Stuart Joseph Hoy
June 25, 1927 ~ December 27, 2012
The son of David & Evelyn Hoy, Dad was the 3rd of 7 children, and grew up in Fort St. James, BC. He was pre-deceased by two wives (Fran and Alma), four siblings: Norma, Marion, Doug and Bob. He was father to six children: Brenda (Phil), Doug (Carol), Donna, Leslie (Yuki), Richard (Donna), and Laura (Lyle), eleven grandchildren, and one great grandson, Jordan. He survived the tragic loss of his first wife, and three years later managed to find a second lady to love him and spent the next 30 years with Alma.
Dad lived a very full life. He left Fort St James at age 24 to join the Air Force, and trained as a communications technician. He spent 6 years in the RCAF where he met and married Fran, before returning to the Fort in 1960. He joined the BC Forest Service in 1963, moved to Prince George and continued on to Williams Lake in 1972. Dad spent 25 years ensuring communications were in place from Williams Lake to Fort St John. Long before cell phones, he installed towers on mountains that enabled forest fire fighters to communicate with each other. He retired in 1987 and spent a couple more years travelling around the area installing automated weather stations, while living in Horsefly, and later moved to Keremeos where he helped build the SunKatchers RV Park.
Dad loved the outdoors and nature in general. He would rather walk up the mountain than take a helicopter. He was in great physical shape, complaining that he was getting old because he couldn’t shovel cement for 8 hours a day when he was 75. (I told him I knew 20 year olds with that problem.) He was the king of one liners, and famous for his stories, which he told us over and over.
He moved to Nanaimo in 2007 and gave us a few good years and a lot of memories. He followed us around, through the Prep Camp in Port Alberni, and numerous minor hockey games where he could always be counted on to buy 50/50 tickets – never expecting to win, saying he considered it his ticket to watch, and he could always tell you which rink had the best fries! Phil and I had lots of time with him, listening to his stories and he enjoyed his time, helping us to build our place at Haggard’s Cove, fishing, and helping out. His grandchildren Dani & Dalyce got a chance to know him better, his grandson-in-law Clint and great-grandson Jordan spent many happy hours fishing and listening to his stories, and Jordan will always remember Grampa Hoy’s hockey sticks – that he offered to pay for as his contribution to Jordan’s quest. It’s sad that his second grandson-in-law, Lee never got a chance to know him as the smart guy that he was. He loved his Japanese grandsons, Leon and Lemiel and enjoyed their many visits to Canada and his five trips to Japan, along with Hawaii and Disneyland to be part of their lives.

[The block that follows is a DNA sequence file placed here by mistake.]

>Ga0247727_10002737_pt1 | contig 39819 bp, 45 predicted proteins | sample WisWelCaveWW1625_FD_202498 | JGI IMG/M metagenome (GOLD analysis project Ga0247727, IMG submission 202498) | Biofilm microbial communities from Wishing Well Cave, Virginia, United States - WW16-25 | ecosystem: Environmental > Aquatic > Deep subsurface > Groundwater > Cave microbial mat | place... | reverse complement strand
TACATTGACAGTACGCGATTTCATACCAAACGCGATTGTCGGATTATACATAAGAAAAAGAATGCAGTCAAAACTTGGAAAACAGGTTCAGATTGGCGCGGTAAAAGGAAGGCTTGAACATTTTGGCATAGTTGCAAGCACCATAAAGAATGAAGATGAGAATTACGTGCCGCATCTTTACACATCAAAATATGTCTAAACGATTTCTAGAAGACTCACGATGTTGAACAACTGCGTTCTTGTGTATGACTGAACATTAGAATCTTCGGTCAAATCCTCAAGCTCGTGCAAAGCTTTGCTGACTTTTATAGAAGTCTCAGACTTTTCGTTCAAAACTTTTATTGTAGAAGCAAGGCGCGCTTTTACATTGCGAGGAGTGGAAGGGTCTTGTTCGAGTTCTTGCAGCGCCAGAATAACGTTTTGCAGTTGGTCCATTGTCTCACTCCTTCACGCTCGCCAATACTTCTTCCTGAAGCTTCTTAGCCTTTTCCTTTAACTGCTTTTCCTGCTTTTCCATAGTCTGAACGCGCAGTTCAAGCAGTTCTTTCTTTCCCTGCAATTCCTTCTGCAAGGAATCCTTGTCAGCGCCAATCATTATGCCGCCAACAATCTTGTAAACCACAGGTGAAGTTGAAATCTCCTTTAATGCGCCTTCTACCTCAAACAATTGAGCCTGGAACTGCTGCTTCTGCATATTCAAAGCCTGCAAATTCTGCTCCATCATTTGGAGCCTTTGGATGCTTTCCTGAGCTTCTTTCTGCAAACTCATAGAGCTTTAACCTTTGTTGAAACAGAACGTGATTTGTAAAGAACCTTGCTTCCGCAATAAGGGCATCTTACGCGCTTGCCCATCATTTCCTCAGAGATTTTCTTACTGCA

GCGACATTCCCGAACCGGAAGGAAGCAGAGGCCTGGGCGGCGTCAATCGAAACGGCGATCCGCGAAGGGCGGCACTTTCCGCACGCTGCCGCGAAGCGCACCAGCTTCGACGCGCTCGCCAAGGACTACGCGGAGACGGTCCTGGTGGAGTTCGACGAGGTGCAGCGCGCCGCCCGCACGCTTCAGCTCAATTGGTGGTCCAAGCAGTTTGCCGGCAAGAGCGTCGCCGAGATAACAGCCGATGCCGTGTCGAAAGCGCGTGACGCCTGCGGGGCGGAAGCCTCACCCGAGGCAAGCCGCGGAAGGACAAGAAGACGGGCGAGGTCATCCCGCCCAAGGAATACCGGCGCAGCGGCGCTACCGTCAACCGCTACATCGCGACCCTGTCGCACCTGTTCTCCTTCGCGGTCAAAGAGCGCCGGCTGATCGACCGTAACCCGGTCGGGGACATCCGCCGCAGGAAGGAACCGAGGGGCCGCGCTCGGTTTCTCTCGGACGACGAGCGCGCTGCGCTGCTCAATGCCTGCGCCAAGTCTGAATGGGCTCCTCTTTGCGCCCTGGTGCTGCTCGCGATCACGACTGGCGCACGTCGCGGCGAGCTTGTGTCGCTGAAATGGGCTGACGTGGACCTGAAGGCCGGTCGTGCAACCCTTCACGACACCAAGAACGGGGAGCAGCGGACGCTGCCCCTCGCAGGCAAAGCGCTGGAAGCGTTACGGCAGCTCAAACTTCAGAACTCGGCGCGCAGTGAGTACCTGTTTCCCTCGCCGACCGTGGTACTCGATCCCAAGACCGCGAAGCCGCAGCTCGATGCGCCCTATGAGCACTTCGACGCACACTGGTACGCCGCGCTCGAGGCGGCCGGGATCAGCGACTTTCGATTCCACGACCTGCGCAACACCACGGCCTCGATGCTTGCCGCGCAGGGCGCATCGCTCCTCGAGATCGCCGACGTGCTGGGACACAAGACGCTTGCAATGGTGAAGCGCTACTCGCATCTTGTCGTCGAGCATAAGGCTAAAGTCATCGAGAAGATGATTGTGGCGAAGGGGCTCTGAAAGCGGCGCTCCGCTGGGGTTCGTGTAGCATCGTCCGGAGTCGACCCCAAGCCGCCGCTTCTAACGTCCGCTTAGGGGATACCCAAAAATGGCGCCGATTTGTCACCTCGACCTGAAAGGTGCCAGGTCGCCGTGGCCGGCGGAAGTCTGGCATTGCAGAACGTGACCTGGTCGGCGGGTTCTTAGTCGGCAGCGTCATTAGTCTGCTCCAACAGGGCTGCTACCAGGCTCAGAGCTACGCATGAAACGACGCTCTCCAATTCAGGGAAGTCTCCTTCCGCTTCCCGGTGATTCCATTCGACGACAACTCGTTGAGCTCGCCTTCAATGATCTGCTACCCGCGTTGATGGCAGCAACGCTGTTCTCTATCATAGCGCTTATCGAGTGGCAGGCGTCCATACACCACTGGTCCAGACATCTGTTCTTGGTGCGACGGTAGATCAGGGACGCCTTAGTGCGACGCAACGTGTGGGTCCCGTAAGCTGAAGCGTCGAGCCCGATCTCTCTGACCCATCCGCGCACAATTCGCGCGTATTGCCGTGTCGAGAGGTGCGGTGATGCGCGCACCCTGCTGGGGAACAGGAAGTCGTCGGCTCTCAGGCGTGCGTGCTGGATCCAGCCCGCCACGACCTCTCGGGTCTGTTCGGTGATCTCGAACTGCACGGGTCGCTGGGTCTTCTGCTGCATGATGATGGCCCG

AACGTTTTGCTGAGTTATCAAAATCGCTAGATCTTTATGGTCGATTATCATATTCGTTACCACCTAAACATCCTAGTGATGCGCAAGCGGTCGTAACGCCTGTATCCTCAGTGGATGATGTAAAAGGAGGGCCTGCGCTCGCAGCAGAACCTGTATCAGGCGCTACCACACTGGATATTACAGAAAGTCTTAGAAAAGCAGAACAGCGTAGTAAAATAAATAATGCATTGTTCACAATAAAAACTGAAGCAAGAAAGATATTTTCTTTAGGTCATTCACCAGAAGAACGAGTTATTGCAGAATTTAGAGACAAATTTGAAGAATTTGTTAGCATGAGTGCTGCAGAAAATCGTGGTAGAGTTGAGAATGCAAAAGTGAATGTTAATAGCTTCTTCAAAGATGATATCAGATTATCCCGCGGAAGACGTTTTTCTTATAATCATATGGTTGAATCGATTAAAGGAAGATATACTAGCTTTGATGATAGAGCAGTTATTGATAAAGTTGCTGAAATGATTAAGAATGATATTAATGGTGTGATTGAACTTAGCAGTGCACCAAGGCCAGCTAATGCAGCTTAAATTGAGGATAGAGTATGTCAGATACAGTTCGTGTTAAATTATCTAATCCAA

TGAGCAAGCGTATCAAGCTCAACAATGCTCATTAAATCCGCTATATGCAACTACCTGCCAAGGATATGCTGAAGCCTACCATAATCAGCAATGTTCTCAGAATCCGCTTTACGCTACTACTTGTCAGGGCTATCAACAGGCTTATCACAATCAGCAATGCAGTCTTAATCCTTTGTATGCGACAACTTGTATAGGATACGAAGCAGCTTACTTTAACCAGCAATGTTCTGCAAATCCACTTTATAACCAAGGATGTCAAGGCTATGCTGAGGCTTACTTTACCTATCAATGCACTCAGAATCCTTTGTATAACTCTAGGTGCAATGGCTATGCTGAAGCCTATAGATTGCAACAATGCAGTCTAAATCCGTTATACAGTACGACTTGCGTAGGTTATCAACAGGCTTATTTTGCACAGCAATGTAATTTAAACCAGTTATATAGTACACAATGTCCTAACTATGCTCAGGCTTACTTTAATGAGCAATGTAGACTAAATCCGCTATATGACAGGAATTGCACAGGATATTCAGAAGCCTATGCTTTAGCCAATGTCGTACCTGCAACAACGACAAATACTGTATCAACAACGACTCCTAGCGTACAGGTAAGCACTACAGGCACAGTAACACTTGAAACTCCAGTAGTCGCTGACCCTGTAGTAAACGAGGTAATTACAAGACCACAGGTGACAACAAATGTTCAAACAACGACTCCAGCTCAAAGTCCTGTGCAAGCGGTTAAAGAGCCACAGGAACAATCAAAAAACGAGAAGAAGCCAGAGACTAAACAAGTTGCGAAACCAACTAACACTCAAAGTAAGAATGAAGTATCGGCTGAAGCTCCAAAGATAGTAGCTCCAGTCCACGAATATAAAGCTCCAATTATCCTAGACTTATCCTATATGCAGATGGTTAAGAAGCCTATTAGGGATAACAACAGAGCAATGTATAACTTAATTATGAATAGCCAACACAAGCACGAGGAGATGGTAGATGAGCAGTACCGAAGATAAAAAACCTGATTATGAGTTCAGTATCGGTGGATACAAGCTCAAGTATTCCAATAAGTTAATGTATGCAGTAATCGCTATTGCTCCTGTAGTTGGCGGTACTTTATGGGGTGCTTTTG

Thank you to Richard and Donna, for hauling him out to their place at Horne Lake to enjoy nature and help with fence building, the occasional glass of wine, and many hours visiting and keeping him company. Thank you also to my sister Donna, for her many trips from Edmonton. You took him out to enjoy the outdoors and kept him company, so that Phil & I could enjoy the occasional few days away.
Dad had Alzheimer’s and did his best to accept it and continue his life. He suffered a stroke in 2011 that slowed him down physically, but he kept up his positive attitude. He always considered himself a lucky man. Dad spent two years at Berwick on the Lake, keeping the girls there amused by his jokes, and received excellent care before his health took a turn down and he moved to Nanaimo Seniors Village, where he spent the last four months surrounded by a new group of caring individuals that treated him with respect and dignity, and did their best to keep him comfortable.
He taught all of us kids a lot, and we all agree that his most important message was to “always leave the campsite cleaner than we found it”…. that’s how he lived his life and if more people lived that way, the world would be a better place. Although his passing was not unexpected, it does leave a big hole in our lives. He was the most optimistic person I knew, and wanted to “live as hard as he could for as long as he could, and when it was time to go, leave without causing a fuss.” He was a kind, gentle soul and although we will miss him always, we’re glad that his pain is gone. Good Bye Dad, and Thank you for all you did for all of us.
Thank you to all the people who cared for him during his last few years, friends and family who accepted him into their lives, Dr Pienaar, the staff of Berwick on the Lake and Nanaimo Seniors Village, Amit for his efforts to help him to walk again, and his good friend Harold (Thor) Hamilton, who visited him often and brought back memories of his early years in Fort St. James.
At his request we are not holding a formal service. We will remember him in our hearts and celebrate his life this summer in Fort St James. If anyone wants to honour his memory, please think of him as you drink a glass of red wine, or enjoy a piece of chocolate cake. No flowers please. If you wish, please make a donation in his name to the Nanaimo Hospice House or the Alzheimer’s Society.